Automakers love to brag that they're better than their competitors. They brag when they make more money. They brag when they have newer technology. And they really brag when they have more market share.

Japanese automakers were roundly praised by academics and analysts in the 1980s for managing their companies for maximum market share. At the time it looked like they were way smarter than American automakers, which seemed fixated on quarterly financial earnings. Toyota Motor Corp. even sent shivers down the collective spines of Western auto executives when it announced "Global 10," its strategic plan to capture 10% of the global market.

Today automakers are engaged in an all-out war - a market-share war. They're knocking their brains out to capture that next tenth of a percentage point of share. They're pouring on the incentives to gain share in the belief that this will keep their plants humming, cover their fixed costs, keep their unions quiet and make their dealers happy. And they're right, it will do all that. The only problem is that more than a few car companies have committed financial suicide in the process.

The bad part of focusing on how many units you sold versus the competition is that it's too limiting. It keeps you focused on what's going on in your immediate surroundings instead of opening up your vision to a new universe of opportunities to grow your business. Some executives already have recognized this.

Ford Motor Co. President Jac Nasser likes to tell the story of Coca-Cola's former chairman, Roberto Goizueta. The late Cuban-refugee once asked his executives how they were doing in market share. "Fantastic," came the reply, "we're absolutely killing Pepsi." Mr. Goizueta shot back that they were measuring the wrong thing. He told them he wanted to see a lot more growth than just carving out a few percentage points from Pepsi's hide. Then Mr. Goizueta opened their eyes to new opportunities. He asked them how many fluid ounces the average human being drinks every day (about 36). Then he asked them what percent of that was Coca-Cola. "Not much," they answered. That, he told his executives, is the new measure of market share.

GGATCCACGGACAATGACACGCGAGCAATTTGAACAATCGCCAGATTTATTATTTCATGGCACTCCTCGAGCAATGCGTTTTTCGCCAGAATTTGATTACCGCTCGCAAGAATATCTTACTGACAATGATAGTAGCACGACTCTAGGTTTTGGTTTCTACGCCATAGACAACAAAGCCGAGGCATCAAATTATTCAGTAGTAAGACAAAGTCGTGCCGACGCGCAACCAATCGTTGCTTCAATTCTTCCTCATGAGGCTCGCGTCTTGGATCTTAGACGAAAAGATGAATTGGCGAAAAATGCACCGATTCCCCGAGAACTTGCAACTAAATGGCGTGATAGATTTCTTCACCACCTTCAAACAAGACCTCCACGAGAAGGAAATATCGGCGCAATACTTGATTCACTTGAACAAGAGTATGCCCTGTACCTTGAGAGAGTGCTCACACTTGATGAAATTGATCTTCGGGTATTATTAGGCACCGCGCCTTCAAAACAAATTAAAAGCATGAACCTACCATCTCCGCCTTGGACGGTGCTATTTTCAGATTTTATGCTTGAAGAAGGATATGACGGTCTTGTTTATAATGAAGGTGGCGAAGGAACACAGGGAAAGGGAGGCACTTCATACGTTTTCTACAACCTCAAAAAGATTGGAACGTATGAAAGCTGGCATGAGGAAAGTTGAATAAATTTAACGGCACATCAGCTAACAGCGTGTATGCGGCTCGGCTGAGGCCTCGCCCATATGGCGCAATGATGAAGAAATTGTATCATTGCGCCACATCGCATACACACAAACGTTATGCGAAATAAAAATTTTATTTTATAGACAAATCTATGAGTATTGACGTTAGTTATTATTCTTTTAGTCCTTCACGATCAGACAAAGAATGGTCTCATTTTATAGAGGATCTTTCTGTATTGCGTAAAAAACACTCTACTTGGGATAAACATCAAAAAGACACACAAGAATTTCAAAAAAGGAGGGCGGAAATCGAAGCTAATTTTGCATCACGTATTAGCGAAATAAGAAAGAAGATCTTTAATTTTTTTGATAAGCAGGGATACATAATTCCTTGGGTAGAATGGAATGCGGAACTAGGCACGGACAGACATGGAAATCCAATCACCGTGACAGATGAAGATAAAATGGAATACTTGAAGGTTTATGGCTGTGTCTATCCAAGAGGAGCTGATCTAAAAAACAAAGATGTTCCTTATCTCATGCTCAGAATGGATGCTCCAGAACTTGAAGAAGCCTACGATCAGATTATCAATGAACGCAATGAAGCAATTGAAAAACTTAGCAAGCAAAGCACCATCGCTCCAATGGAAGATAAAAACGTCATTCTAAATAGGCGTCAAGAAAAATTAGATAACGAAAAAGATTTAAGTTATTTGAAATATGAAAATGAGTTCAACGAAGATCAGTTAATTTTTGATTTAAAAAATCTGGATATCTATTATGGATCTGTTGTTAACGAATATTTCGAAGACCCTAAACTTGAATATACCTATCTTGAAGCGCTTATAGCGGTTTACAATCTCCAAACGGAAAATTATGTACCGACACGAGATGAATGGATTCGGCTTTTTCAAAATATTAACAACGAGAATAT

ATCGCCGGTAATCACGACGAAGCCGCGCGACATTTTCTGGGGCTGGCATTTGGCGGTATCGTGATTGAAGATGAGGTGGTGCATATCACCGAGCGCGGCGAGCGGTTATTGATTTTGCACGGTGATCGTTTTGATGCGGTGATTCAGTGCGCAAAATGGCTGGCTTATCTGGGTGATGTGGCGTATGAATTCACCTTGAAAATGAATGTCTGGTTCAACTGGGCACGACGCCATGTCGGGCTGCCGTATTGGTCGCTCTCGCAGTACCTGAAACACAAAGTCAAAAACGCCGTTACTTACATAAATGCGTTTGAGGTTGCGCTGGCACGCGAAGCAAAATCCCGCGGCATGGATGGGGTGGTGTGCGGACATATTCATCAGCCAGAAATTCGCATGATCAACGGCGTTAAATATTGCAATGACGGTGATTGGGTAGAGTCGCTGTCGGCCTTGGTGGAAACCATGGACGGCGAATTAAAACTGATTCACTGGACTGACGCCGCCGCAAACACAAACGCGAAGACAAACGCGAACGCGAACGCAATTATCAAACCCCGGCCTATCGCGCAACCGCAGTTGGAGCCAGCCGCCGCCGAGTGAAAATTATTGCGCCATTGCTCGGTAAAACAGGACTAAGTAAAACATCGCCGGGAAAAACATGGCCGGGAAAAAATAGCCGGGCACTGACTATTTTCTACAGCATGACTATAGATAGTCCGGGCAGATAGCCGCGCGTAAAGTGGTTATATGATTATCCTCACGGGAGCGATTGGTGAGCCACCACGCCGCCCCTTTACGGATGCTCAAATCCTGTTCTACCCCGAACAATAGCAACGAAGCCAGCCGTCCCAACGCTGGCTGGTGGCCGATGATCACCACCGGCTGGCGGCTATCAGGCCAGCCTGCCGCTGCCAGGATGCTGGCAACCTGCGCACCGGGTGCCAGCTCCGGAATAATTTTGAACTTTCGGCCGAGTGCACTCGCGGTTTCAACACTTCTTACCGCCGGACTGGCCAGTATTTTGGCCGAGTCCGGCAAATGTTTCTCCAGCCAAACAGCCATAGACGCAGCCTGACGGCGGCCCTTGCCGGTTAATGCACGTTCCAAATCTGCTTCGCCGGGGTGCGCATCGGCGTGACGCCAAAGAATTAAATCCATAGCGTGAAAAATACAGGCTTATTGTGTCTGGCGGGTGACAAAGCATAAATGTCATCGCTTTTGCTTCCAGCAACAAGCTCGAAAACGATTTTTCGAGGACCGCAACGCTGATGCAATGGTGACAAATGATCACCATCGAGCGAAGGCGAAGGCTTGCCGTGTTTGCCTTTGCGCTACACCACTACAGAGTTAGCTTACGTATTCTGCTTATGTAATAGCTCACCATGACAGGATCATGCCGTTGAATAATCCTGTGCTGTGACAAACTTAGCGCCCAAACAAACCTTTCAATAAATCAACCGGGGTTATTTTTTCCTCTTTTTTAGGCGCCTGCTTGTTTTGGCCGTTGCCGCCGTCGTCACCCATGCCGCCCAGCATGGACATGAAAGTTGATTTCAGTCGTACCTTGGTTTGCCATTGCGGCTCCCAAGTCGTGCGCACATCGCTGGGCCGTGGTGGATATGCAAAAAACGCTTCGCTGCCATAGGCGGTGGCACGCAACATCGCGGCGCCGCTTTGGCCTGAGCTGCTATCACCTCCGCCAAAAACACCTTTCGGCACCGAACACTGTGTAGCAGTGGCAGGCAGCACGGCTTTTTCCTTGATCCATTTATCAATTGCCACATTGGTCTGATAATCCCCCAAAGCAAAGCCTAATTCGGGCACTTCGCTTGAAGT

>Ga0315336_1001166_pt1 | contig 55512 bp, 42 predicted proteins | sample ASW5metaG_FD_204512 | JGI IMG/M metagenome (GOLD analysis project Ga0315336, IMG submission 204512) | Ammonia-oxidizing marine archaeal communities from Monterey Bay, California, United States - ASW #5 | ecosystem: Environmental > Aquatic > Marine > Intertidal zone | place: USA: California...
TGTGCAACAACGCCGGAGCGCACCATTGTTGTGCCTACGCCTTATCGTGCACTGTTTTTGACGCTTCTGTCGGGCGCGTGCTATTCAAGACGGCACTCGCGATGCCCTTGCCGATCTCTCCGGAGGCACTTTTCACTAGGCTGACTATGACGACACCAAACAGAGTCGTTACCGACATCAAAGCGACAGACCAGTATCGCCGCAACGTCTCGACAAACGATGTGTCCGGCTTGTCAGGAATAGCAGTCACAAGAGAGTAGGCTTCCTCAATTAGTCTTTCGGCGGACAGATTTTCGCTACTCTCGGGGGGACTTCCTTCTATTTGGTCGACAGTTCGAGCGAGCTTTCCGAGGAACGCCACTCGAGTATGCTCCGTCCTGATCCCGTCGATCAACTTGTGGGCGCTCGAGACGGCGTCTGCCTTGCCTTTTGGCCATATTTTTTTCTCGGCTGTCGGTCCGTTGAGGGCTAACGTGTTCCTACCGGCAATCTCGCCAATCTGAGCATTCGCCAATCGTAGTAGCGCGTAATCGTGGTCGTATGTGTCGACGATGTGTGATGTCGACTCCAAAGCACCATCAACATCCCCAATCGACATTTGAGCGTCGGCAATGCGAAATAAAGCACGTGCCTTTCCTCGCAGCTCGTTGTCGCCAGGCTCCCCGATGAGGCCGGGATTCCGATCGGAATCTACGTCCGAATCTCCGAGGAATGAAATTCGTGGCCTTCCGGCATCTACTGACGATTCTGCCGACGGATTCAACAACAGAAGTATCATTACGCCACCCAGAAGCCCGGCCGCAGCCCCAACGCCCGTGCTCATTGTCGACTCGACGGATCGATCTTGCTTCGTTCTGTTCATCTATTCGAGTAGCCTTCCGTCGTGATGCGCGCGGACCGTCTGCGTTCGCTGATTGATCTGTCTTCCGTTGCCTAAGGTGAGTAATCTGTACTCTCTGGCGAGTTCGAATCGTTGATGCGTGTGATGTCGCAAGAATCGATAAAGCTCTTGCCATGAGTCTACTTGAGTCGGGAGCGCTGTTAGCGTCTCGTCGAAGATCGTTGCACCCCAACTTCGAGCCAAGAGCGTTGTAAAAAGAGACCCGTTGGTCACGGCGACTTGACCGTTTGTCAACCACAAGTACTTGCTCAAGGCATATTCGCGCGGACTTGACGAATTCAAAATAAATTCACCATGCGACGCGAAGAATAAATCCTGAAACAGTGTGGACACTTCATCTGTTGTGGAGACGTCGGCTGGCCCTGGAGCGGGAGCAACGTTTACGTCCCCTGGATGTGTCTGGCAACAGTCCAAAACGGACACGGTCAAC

Using Mr. Goizueta's logic, automakers should be looking at how much money consumers are spending on automotive transportation, and figure out how much of that they can get.

Several years ago, McKinsey & Co. determined that a typical car, on average, generates $75,000 in consumer spending in its lifetime. This includes the purchase price, insurance, fuel, maintenance and repairs, all the way to the $50 a junkyard pays an owner to scrap it. Yet automakers only capture about $20,000 to $25,000 of that, meaning they're leaving $50,000 per vehicle for someone else to pick up.

Some automakers already recognize the opportunity. That's why Ford just bought Qwik-Fit, the chain of automotive service shops in the U.K. And it explains why Ford is buying junkyards in the U.S. so it can disassemble and recycle used parts and sell them to body repair shops and consumers over the Internet. It expects to generate $1 billion in revenues a year from each of these businesses.

This is why General Motors Corp. created OnStar, the company that provides in-car communication via satellite. OnStar offers a host of services, ranging from route directions to opening the car if you accidentally lock the keys inside. GM Chairman Jack Smith believes that within a decade the automaker will earn more profit on small cars equipped with OnStar than it will selling the cars in the first place.

Think of the opportunities. Consumers in the U.S. spend roughly $314 billion a year on new vehicles. And they spend nearly another $100 billion on related services (insurance, maintenance, repairs, etc.) - almost none of which goes to automakers. More importantly, the profit margin on services is often much better than on making cars. And this doesn't even include the new range of in-car services that technology is making possible, such as Internet access.

Of course, it's not just a matter of getting into new services. Automakers have got to strip down to their core competencies: defining the product, managing the program and marketing the brand. They need to outsource carmaking to suppliers, liberating themselves to become purely brand marketers. This will free up billions of dollars in capital investment every year, money that can be poured into consumer-driven services, allowing them to double their profit margins.

By focusing so intently on market share, automakers are only measuring themselves against like-minded companies. By opening their eyes to the opportunities in front of them, they can embark on a journey of great growth, coupled to much higher margins. Not only will financial markets reward them with greater stock multiples, shareholders will warmly applaud the change.

- John McElroy is editorial director of Blue Sky Productions, producer of "Autoline Detroit" and "The Nightly Auto Report" for WTVS-Channel 56, Detroit